Avoid Synthetic Food
Part 6: Aspartame
As an artificial sweetener, aspartame is used in over 4,000 products worldwide, including some vitamin supplements. It is marketed as a diet aid, even though research has shown that it causes the brain to stop producing serotonin, which results in feeling as though you haven’t had enough to eateven when full! Virtually all scientific and anecdotal evidence available indicate that this additive is a potent excitotoxin and is responsible for a myriad of health problems, especially in the nervous system.
Excitoxins are substances that over-stimulate neurons and cause brain damage in varying degrees. Damage caused by these additives is not usually dramatic and in most instances the effects are subtle, cumulative, and develop over a prolonged period of time. However, more serious and instantaneous symptoms are also possible. Aspartame complaints to the FDA have included reports of headache, nausea, vertigo, insomnia, loss of limb control, blurred vision, blindness, memory loss, slurred speech, mild to severe depression, suicidal tendencies, hyperactivity, gastrointestinal disorders, seizures, skin lesions, rashes, anxiety attacks, muscle and joint pain, numbness, mood changes, menstrual cramps out of cycle, hearing loss or ringing in the ears, loss or change of taste, and symptoms similar to those of a heart attack.[i]
Russell L. Blaylock, M.D., author of: Excitotoxins, The Taste That Kills, states: “In my book on excitotoxins,[ii] I explain in detail how these substances damage the nervous system, leading to severe disorders, and what can be done to reduce your risk. It is my opinion that aspartame is a dangerous neurotoxin, as well as a significant carcinogen for many organs, and should be avoided at all cost.”[iii]
Excitotoxins have also been shown to stimulate the generation of free radicals, which can have a negative impact on tissues and organs outside the central nervous system. Evidence indicates that free radical production accelerates many degenerative illnesses such as atherosclerosis, coronary artery disease and arthritis. Joint pain is a major complaint among those who have reported adverse reactions to aspartame.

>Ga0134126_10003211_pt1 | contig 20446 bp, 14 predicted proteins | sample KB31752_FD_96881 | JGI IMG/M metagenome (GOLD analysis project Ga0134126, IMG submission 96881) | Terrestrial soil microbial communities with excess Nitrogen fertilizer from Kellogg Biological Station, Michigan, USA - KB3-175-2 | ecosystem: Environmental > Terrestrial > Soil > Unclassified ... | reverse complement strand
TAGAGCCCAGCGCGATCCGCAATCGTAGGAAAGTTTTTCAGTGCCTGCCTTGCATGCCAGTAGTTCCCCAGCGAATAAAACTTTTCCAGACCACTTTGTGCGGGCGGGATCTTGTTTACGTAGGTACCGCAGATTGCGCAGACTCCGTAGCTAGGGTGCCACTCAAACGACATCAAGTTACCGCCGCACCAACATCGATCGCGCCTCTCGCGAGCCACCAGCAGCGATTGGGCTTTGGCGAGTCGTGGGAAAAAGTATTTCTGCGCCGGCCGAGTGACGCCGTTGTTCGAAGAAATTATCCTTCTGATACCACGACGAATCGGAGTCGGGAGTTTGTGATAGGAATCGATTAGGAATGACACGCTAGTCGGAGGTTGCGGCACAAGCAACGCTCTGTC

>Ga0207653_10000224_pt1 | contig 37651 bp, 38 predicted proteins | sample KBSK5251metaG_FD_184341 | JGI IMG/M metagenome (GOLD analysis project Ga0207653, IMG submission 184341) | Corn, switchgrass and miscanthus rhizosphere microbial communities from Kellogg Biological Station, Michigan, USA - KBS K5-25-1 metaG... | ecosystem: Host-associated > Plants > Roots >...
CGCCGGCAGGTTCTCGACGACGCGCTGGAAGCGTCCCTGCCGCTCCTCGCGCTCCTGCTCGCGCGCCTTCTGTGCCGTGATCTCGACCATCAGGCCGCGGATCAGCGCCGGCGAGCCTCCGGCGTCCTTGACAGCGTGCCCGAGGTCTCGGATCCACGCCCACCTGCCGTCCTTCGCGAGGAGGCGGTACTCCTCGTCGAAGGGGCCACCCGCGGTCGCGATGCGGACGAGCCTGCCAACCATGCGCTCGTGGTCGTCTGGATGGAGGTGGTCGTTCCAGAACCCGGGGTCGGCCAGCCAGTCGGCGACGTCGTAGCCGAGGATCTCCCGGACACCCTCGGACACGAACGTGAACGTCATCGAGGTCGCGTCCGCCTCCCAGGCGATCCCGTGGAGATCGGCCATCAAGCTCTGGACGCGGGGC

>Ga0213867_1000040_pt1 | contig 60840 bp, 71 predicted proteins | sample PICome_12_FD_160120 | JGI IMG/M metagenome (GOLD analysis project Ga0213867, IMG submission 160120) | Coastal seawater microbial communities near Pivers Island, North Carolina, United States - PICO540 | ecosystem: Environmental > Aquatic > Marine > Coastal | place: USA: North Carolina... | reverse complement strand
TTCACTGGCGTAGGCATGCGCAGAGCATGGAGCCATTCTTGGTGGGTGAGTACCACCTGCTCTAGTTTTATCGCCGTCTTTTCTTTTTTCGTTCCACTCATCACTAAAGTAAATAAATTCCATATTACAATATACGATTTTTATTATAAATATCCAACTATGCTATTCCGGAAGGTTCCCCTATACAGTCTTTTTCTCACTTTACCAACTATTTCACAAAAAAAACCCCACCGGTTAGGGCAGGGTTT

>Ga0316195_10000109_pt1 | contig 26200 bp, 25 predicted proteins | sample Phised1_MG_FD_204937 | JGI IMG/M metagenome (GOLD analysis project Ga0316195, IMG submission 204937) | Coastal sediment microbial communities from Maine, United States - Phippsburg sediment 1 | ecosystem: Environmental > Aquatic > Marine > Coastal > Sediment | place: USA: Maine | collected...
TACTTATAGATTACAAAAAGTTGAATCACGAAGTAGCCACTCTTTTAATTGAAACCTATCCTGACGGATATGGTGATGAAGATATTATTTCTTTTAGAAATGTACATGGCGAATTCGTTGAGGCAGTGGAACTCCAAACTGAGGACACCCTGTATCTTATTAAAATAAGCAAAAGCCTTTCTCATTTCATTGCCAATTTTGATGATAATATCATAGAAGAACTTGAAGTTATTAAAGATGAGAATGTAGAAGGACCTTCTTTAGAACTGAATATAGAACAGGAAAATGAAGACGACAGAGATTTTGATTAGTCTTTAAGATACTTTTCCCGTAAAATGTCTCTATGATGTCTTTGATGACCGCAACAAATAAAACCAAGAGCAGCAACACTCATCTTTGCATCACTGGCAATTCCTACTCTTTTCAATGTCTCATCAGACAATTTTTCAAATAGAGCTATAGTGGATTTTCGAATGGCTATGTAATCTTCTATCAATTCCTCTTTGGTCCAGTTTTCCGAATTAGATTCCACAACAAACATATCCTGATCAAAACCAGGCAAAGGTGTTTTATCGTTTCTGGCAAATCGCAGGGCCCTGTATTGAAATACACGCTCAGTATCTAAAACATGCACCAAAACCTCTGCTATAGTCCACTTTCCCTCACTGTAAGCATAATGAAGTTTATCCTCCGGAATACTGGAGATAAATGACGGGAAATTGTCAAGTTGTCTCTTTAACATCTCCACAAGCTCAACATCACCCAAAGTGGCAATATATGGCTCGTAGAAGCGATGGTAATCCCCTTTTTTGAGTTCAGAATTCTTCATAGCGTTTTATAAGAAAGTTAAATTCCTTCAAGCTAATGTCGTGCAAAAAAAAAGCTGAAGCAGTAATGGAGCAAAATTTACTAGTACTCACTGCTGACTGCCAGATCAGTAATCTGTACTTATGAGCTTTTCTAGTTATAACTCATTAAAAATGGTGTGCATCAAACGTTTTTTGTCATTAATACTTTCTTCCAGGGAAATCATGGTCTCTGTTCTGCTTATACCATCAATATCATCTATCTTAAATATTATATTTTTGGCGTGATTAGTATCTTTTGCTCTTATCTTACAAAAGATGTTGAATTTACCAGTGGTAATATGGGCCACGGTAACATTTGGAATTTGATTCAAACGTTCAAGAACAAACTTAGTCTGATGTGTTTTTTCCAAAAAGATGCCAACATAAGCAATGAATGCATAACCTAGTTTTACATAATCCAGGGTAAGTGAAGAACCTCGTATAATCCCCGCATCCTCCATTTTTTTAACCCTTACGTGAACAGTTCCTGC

In 1991, the National Institutes of Health listed 167 symptoms and reasons not to use aspartame. Studies of the additive in peer reviewed medical literature were surveyed for funding source and study outcome. Of the 166 studies felt to have relevance for questions of human safety, 74 had NutraSweet-related funding and 92 were independently funded. One hundred percent (100%) of the industry-funded research attested to aspartame's safety, whereas 92 percent of the independently funded research identified problems.[iv]
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Scientifically known as 1-aspartyl 1-phenylalanine methyl ester, aspartame has three components: phenylalanine (50 percent), aspartic acid (40 percent) and methanol, also termed wood alcohol (10 percent). Phenylalanine and aspartic acid are amino acids that are normally supplied by the foods we eat; however, they can only be considered natural and harmless when consumed in combination with other amino acids. On their own, they enter the central nervous system in abnormally high concentrations, causing aberrant neuronal firing and probable cell death. The effects of these amino acids, when consumed as isolates, can be linked to headaches, mental confusion, balance problems and possibly seizures. Potentially more worrisome is that 10 percent of aspartame is absorbed into the bloodstream as methanol (wood alcohol). The Environmental Protection Agency defines safe consumption of methanol as no more than 7.8 milligrams per day. A one-liter beverage, sweetened with aspartame, contains about 56 milligrams of wood alcoholeight times the EPA limit.